Second, this reminds me of a phrase my ex used. He’s a hospice nurse, and when a patient is in the final stages of being on this earth, they call it “actively dying.” As a word person, I always found this phrasing odd, especially because the person at that point is in a coma. My response was, “does that mean the rest of us are passively living?” That’s perhaps a topic for another blog or a philosophers convention. So, Jeffy, I say unto you, what about the advanced feature “passive fail under”? Since I have no idea what failover is, I can’t begin to guess at passive fail under, but in these socially turbulent times, it seems like it’s our duty to be more inclusive and open. We should try to examine all versions of a thing, for example, don’t stop at white experience, but also look at black, brown, blue, yellow, and red to get the full picture. Your language implies active failovers are better, but I can’t really know that until I know what a passive fail under is, can I, Jeffy? Or a passive failover or an active success over. See where I’m going with this, Jeffy? Like the lady in “Stairway to Heaven,” there’s a sign on the wall, but I want to be sure, ’cause you know sometimes words have 2 meanings. Or in your case, no meanings.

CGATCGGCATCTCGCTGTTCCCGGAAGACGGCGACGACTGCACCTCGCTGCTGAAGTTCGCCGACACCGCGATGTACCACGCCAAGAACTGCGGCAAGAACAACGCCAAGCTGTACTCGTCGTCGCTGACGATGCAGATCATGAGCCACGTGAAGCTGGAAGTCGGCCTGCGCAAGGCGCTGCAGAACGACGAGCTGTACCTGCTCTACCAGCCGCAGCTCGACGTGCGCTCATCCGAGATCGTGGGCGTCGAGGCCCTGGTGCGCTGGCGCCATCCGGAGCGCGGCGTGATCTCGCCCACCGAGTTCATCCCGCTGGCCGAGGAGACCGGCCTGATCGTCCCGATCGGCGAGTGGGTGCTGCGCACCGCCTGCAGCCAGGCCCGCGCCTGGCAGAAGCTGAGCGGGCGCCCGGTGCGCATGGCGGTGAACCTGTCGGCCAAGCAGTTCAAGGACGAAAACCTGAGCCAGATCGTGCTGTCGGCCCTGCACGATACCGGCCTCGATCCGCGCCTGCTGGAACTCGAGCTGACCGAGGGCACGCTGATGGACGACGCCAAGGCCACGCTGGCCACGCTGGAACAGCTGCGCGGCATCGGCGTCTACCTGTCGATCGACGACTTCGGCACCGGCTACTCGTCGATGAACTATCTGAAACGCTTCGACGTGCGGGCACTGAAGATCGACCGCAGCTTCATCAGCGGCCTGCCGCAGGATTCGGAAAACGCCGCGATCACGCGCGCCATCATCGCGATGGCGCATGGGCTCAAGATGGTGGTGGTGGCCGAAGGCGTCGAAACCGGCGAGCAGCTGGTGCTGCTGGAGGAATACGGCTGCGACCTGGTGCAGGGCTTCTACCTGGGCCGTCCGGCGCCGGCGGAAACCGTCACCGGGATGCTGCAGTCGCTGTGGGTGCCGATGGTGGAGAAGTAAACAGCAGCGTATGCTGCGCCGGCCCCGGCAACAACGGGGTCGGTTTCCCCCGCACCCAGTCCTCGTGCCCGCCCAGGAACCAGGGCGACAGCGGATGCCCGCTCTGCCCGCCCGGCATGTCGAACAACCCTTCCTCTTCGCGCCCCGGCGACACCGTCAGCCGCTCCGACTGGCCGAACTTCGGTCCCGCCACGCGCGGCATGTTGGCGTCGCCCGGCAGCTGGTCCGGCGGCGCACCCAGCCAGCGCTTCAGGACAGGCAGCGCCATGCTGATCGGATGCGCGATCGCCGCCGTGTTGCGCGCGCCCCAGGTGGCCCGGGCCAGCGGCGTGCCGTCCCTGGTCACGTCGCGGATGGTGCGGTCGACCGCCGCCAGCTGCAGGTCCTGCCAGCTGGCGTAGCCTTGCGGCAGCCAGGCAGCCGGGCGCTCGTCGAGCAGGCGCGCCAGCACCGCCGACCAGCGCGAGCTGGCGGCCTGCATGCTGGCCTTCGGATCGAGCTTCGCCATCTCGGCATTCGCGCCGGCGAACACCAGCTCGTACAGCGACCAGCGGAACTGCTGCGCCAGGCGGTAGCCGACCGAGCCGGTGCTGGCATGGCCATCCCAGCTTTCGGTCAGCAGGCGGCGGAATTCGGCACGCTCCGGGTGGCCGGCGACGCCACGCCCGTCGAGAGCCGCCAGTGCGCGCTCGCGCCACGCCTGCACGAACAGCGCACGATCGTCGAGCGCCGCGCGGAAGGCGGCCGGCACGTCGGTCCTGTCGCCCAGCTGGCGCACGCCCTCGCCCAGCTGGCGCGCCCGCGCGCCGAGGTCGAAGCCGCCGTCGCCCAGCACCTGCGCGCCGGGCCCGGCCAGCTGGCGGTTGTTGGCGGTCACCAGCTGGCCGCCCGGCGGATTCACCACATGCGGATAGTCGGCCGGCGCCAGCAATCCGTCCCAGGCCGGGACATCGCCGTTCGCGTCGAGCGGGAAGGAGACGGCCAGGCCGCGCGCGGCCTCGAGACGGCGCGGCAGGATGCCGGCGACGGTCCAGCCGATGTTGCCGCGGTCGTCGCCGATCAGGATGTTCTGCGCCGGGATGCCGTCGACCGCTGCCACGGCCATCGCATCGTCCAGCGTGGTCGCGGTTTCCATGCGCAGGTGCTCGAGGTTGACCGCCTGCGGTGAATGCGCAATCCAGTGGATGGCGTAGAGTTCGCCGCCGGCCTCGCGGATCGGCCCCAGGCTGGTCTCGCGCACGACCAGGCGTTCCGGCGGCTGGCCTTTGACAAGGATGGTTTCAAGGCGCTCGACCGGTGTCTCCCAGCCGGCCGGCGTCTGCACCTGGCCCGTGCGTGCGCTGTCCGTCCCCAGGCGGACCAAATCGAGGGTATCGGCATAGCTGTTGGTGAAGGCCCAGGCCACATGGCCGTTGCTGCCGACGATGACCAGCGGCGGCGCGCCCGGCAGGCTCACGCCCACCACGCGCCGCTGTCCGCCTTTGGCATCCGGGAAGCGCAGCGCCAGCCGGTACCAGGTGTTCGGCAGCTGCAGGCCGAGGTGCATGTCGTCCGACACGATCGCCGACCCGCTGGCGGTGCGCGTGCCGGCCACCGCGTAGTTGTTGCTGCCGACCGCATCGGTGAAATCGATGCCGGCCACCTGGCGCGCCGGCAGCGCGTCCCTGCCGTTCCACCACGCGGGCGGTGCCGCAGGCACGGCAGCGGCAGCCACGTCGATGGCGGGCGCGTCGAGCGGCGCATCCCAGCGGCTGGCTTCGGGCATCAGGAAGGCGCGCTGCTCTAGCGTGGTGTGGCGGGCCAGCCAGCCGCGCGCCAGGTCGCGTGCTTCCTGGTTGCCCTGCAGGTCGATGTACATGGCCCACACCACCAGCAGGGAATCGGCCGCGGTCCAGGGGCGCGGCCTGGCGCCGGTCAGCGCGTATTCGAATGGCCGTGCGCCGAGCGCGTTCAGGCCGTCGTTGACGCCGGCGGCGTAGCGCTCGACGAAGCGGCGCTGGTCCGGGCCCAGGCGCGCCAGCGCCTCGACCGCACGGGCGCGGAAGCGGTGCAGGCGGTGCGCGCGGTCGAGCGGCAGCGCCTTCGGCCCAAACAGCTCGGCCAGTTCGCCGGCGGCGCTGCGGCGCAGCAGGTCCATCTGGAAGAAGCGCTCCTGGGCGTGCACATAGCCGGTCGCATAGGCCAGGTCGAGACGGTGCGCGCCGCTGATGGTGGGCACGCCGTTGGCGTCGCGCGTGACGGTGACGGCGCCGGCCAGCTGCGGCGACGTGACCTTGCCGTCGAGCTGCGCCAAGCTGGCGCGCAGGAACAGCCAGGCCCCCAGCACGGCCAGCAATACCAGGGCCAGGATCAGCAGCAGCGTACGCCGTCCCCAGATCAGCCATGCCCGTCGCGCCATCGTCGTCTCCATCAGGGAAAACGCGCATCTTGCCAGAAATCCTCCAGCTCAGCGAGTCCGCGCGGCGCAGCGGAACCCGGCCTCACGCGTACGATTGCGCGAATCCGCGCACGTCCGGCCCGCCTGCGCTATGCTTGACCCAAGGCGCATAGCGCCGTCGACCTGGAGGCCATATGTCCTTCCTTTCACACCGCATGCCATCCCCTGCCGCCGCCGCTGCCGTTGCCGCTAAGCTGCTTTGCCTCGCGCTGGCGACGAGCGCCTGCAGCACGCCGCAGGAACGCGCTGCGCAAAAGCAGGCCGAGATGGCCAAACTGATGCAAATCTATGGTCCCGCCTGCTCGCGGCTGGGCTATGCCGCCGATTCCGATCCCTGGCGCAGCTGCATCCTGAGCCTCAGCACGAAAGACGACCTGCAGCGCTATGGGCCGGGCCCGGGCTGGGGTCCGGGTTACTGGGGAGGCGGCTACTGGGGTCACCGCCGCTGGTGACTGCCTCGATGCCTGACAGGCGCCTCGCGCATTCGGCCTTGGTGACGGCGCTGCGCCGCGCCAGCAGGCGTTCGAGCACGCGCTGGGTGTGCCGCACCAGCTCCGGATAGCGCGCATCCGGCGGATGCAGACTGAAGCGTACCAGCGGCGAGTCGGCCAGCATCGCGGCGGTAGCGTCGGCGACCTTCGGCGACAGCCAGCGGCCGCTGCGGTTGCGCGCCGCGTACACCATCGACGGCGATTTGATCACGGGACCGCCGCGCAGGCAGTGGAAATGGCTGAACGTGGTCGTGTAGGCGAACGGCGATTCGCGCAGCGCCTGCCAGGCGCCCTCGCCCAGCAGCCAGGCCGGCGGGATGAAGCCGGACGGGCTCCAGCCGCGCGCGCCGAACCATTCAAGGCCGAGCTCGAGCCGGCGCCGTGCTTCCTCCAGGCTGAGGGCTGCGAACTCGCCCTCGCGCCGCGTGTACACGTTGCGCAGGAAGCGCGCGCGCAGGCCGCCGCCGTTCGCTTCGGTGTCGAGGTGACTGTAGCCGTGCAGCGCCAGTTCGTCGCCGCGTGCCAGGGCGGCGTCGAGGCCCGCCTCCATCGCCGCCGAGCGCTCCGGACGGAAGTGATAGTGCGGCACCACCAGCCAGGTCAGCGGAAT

So, to answer your question, Jeffy, I am not available at 1 pm on Wednesday, or ever, really. But thank you so much for giving me some blog material. I do think you have brightfuture in some other business, unless of course you’ve got a passive failover. Those are the worst.

Best, Sandy








Top 6 Posts of 2017